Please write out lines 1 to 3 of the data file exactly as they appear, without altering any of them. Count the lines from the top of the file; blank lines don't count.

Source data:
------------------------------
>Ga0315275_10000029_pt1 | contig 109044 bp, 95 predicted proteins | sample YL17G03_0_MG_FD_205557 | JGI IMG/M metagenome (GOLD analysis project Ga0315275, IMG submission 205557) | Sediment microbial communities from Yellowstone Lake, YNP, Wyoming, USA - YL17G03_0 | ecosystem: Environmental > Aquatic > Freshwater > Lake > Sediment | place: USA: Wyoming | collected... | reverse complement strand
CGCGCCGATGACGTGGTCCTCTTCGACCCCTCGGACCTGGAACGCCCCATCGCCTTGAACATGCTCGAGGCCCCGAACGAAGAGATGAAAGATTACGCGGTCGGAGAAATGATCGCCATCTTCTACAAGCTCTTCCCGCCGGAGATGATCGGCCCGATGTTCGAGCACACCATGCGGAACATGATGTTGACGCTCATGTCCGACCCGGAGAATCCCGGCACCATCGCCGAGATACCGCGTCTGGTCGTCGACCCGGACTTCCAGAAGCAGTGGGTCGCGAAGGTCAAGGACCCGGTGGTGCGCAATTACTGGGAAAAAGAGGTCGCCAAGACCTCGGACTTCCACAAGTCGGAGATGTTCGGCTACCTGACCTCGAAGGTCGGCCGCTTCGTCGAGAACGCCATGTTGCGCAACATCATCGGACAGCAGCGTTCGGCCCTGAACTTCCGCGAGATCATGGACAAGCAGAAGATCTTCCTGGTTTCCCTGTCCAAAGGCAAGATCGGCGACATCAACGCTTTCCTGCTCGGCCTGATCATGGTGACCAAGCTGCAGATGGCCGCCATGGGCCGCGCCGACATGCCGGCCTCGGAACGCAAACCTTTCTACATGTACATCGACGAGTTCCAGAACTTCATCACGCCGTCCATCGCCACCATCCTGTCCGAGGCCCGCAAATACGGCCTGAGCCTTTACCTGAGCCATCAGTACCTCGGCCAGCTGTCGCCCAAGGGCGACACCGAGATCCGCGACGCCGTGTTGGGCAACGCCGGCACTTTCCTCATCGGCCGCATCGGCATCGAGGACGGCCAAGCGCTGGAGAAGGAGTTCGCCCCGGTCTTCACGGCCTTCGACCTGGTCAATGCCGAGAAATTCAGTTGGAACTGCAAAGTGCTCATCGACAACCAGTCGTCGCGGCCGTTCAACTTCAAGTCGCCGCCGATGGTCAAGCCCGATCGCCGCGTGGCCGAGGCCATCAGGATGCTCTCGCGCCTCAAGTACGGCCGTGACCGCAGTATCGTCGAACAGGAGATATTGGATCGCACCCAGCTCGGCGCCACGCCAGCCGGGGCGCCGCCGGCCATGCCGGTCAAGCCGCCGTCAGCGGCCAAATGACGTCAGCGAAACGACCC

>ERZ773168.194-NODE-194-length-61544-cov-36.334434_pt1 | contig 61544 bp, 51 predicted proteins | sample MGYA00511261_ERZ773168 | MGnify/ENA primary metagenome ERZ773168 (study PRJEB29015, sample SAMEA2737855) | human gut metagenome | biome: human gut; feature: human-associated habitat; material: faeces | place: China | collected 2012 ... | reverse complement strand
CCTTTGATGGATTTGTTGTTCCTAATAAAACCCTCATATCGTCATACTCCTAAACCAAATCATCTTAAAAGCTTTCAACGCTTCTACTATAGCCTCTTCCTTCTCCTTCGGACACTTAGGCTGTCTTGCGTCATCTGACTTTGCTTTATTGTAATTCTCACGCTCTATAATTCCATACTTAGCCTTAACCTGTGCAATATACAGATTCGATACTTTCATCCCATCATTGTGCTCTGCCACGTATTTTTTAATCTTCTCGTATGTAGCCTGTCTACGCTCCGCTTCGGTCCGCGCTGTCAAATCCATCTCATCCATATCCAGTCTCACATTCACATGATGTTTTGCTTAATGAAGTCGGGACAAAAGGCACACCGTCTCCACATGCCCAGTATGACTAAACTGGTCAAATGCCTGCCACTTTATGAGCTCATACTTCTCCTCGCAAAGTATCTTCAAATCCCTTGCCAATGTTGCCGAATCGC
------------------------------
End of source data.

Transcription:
>Ga0315275_10000029_pt1 | contig 109044 bp, 95 predicted proteins | sample YL17G03_0_MG_FD_205557 | JGI IMG/M metagenome (GOLD analysis project Ga0315275, IMG submission 205557) | Sediment microbial communities from Yellowstone Lake, YNP, Wyoming, USA - YL17G03_0 | ecosystem: Environmental > Aquatic > Freshwater > Lake > Sediment | place: USA: Wyoming | collected... | reverse complement strand
CGCGCCGATGACGTGGTCCTCTTCGACCCCTCGGACCTGGAACGCCCCATCGCCTTGAACATGCTCGAGGCCCCGAACGAAGAGATGAAAGATTACGCGGTCGGAGAAATGATCGCCATCTTCTACAAGCTCTTCCCGCCGGAGATGATCGGCCCGATGTTCGAGCACACCATGCGGAACATGATGTTGACGCTCATGTCCGACCCGGAGAATCCCGGCACCATCGCCGAGATACCGCGTCTGGTCGTCGACCCGGACTTCCAGAAGCAGTGGGTCGCGAAGGTCAAGGACCCGGTGGTGCGCAATTACTGGGAAAAAGAGGTCGCCAAGACCTCGGACTTCCACAAGTCGGAGATGTTCGGCTACCTGACCTCGAAGGTCGGCCGCTTCGTCGAGAACGCCATGTTGCGCAACATCATCGGACAGCAGCGTTCGGCCCTGAACTTCCGCGAGATCATGGACAAGCAGAAGATCTTCCTGGTTTCCCTGTCCAAAGGCAAGATCGGCGACATCAACGCTTTCCTGCTCGGCCTGATCATGGTGACCAAGCTGCAGATGGCCGCCATGGGCCGCGCCGACATGCCGGCCTCGGAACGCAAACCTTTCTACATGTACATCGACGAGTTCCAGAACTTCATCACGCCGTCCATCGCCACCATCCTGTCCGAGGCCCGCAAATACGGCCTGAGCCTTTACCTGAGCCATCAGTACCTCGGCCAGCTGTCGCCCAAGGGCGACACCGAGATCCGCGACGCCGTGTTGGGCAACGCCGGCACTTTCCTCATCGGCCGCATCGGCATCGAGGACGGCCAAGCGCTGGAGAAGGAGTTCGCCCCGGTCTTCACGGCCTTCGACCTGGTCAATGCCGAGAAATTCAGTTGGAACTGCAAAGTGCTCATCGACAACCAGTCGTCGCGGCCGTTCAACTTCAAGTCGCCGCCGATGGTCAAGCCCGATCGCCGCGTGGCCGAGGCCATCAGGATGCTCTCGCGCCTCAAGTACGGCCGTGACCGCAGTATCGTCGAACAGGAGATATTGGATCGCACCCAGCTCGGCGCCACGCCAGCCGGGGCGCCGCCGGCCATGCCGGTCAAGCCGCCGTCAGCGGCCAAATGACGTCAGCGAAACGACCC

>ERZ773168.194-NODE-194-length-61544-cov-36.334434_pt1 | contig 61544 bp, 51 predicted proteins | sample MGYA00511261_ERZ773168 | MGnify/ENA primary metagenome ERZ773168 (study PRJEB29015, sample SAMEA2737855) | human gut metagenome | biome: human gut; feature: human-associated habitat; material: faeces | place: China | collected 2012 ... | reverse complement strand